Jeffrey Walker on diversity and directing Ali’s Wedding

The director of upcoming film, Ali’s Wedding, talks about growing up a child-actor, and making Australia’s first Muslim rom-com.

This piece is from our continuing coverage of Sydney Film Festival over the next month. Check out the rest of the content here

Firsts are always an important milestone. Making his feature film directorial debut, Jeffrey Walker also faced the challenge of creating Australia’s first Muslim romantic comedy.

Ali’s Wedding tells the story of co-writer and lead actor, Osamah Sami, whose arranged marriage fell apart after two hours. Under pressure from his Muslim immigrant family to practice medicine and be placed in an arranged marriage, Ali struggles with the all-too-familiar desire to make his family happy, while also staying true to himself.

Though Walker was directing a tale about family drama in a Muslim community, he found the universal elements shone through and made his task easier. “We wanted it to be far-reaching, we wanted it to be something that would show the qualities we all have in common,” he says.

“We focused on family pressure and love and trying to sort yourself out as a young person in terms of what you’re going to study and how you’ll fit in to your community … you don’t uniquely have to come from a specific background to appreciate the story.”

Though the film is billed as a rom-com, Walker is confident that audiences can engage on a deeper level and “there’s a little more to it than that.”

While the film was always geared towards a wide audience, Walker admits that the movie is an important stride for on-screen diversity.

“Any opportunity that I can work on anything that speaks to a greater understanding of culture, diversity, identity and things that are ultimately very personal stories but able to transcend, that’s where I’m happiest,” he says.

Growing up as a child actor from age seven, Walker is uniquely able to comment on the changes in the Australia media industry. He is confident the stories that are told will only get better from here in depicting the country’s diversity.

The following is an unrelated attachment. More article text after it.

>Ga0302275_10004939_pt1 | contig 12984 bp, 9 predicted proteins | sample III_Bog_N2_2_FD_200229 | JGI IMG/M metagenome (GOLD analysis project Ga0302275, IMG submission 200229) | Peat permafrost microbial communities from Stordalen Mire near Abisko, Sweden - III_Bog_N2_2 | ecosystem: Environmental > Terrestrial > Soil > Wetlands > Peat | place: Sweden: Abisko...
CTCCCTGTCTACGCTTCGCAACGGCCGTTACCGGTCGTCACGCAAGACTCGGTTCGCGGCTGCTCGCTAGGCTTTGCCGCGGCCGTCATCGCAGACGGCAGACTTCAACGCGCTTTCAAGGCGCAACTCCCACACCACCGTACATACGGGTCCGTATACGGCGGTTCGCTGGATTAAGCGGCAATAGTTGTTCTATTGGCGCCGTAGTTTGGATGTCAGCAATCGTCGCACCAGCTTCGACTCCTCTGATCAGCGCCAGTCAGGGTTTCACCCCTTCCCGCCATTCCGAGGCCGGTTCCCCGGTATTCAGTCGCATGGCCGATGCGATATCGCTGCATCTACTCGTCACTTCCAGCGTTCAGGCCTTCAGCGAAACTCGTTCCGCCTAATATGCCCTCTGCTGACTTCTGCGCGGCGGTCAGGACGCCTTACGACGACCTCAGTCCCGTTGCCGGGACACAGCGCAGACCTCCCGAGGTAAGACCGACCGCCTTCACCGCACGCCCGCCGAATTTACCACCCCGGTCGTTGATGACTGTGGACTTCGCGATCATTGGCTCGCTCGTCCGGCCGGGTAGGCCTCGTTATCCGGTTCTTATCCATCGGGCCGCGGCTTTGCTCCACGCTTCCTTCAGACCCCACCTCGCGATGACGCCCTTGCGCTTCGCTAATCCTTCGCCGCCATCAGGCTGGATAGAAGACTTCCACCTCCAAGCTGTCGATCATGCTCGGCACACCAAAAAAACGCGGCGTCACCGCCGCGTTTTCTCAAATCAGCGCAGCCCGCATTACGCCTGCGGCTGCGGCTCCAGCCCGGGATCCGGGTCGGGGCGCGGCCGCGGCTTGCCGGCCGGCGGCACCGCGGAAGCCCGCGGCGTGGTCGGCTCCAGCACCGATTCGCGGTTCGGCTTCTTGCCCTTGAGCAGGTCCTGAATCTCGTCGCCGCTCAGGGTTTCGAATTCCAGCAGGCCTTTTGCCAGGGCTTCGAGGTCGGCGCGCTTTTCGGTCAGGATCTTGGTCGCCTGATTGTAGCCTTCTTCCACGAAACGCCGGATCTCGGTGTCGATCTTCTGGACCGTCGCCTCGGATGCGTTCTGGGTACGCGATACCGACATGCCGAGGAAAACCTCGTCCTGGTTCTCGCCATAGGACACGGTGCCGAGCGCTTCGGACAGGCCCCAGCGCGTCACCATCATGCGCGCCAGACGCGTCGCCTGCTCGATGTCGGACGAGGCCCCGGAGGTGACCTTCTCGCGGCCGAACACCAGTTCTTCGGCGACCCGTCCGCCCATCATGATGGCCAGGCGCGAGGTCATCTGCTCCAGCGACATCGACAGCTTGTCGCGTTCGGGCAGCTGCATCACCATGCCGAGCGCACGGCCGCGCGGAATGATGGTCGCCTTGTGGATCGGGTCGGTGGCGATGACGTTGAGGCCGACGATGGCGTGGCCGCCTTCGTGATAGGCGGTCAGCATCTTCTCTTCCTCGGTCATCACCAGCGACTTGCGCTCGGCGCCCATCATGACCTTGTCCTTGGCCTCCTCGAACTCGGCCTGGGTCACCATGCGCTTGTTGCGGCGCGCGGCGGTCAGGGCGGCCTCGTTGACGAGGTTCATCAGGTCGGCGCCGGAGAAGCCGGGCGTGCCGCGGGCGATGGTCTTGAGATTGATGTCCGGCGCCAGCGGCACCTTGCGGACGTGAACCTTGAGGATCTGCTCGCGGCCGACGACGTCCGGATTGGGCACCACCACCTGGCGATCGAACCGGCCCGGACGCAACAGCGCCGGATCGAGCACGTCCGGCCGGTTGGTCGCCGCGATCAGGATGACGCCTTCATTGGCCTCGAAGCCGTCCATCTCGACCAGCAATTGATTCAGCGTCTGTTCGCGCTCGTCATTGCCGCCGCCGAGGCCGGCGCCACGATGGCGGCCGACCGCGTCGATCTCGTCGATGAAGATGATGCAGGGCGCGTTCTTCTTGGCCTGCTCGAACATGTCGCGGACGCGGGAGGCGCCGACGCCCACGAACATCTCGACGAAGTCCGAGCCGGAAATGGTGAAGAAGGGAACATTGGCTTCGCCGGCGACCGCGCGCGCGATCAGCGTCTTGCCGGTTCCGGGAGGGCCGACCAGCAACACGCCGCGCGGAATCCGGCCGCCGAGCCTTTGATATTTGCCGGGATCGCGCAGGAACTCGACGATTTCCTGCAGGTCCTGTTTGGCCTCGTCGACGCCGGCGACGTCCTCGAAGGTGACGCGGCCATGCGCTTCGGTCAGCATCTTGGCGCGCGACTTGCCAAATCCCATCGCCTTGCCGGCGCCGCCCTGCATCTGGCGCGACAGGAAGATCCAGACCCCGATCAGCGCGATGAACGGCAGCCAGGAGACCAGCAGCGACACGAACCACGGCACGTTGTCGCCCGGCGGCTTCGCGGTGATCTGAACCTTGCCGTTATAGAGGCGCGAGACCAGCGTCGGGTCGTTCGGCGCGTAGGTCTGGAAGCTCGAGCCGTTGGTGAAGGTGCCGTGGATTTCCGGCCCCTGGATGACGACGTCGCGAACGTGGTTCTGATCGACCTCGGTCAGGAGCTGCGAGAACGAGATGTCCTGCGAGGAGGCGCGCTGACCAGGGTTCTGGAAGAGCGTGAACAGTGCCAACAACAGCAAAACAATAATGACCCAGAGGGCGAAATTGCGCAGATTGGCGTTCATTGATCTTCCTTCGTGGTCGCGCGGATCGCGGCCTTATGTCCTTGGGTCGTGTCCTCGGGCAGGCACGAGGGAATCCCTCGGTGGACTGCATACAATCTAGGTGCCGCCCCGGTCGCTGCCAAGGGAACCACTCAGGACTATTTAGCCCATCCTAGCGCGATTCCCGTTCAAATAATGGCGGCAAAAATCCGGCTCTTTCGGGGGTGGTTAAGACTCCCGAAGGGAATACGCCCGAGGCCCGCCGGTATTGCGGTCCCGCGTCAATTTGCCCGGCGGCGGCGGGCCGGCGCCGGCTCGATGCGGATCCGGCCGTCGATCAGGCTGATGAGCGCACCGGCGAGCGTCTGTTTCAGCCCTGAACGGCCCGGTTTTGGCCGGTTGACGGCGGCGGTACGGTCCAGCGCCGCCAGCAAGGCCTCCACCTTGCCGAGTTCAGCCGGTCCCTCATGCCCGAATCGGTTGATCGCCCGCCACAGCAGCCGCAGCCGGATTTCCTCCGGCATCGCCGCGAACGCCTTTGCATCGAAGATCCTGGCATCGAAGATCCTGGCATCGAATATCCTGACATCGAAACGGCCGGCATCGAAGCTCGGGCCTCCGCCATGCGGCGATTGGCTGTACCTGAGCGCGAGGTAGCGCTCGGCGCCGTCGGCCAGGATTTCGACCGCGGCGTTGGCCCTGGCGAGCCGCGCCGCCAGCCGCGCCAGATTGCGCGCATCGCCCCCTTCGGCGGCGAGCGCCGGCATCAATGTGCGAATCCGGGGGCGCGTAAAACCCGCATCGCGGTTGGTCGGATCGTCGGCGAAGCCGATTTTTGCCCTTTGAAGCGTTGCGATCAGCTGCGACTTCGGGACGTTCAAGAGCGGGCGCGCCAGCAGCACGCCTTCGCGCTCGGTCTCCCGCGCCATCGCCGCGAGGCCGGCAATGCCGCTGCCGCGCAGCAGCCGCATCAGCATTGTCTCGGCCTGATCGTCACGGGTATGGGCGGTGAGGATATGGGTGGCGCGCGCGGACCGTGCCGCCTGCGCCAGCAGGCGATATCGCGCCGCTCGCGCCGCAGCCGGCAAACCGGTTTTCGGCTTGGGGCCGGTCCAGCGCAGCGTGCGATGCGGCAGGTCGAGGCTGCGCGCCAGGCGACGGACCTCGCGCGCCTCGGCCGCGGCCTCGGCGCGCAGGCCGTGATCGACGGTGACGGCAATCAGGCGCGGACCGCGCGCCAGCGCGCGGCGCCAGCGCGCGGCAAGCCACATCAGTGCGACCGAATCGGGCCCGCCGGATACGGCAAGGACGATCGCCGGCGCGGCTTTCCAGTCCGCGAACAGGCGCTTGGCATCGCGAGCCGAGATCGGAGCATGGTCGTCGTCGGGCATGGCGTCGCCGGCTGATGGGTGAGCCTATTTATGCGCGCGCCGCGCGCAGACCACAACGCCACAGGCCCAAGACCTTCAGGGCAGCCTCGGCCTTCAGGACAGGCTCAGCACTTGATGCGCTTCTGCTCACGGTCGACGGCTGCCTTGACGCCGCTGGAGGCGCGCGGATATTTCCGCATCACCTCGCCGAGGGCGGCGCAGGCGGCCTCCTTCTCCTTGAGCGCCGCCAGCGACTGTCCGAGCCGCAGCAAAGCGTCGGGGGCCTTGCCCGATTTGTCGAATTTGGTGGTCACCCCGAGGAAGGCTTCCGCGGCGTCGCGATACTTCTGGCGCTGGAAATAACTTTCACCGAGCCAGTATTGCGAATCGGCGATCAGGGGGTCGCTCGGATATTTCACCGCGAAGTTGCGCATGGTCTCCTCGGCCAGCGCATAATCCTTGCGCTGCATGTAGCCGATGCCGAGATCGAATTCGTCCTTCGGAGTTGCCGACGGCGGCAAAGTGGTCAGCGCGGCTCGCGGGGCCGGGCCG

Walker’s priority was to translate Sami’s vision onto the screen faithfully, especially in the unique situation where the lead actor is whom the story is also based around. He admits it’s incredibly unusual to find an actor able to write a screenplay, who has also had a life interesting enough to write about. “The authenticity that came from him helping me depict the story from the inside is something incredibly unique and special,” he says.

But making Australia’s first romantic comedy about a Muslim family is a big deal — one that Walker certainly doesn’t wish to shy away from. According to him, the film is a statement in a world where Pauline Hanson is in Parliament and Islamophobia is escalating. “We certainly didn’t set out to be extremely overt. It’s a political film without talking politics in anyone’s dialogue,” he adds.

Using humour, Walker and his team seek to expose an Australian audience to a community they may not have seen before; a community “who’ve effectively been demonised and feared wrongly for such a long period of time”.

“It was not the broad political film by any means, we certainly weren’t trying to make an exposé into this or that. It really was saying look at the similarities of the pressures of Osamah’s life and the joys and see how akin they are to your own,” he says.

Detailed research was paramount in portraying Sami’s culture accurately. Once he had that foundation, Walker “threw the research out the window” and focused on the personal and anecdotal experiences of Sami’s life. In a pivotal scene where Ali receives his university entrance scores and lies about his drastically low marks, the audience is able to connect with Ali’s fear of disappointing his family.

“I’d hope that anyone of any political persuasion would be able to see the humanity of this film and find something they can relate to. Ultimately it might just nudge the conversation into a more equal place.”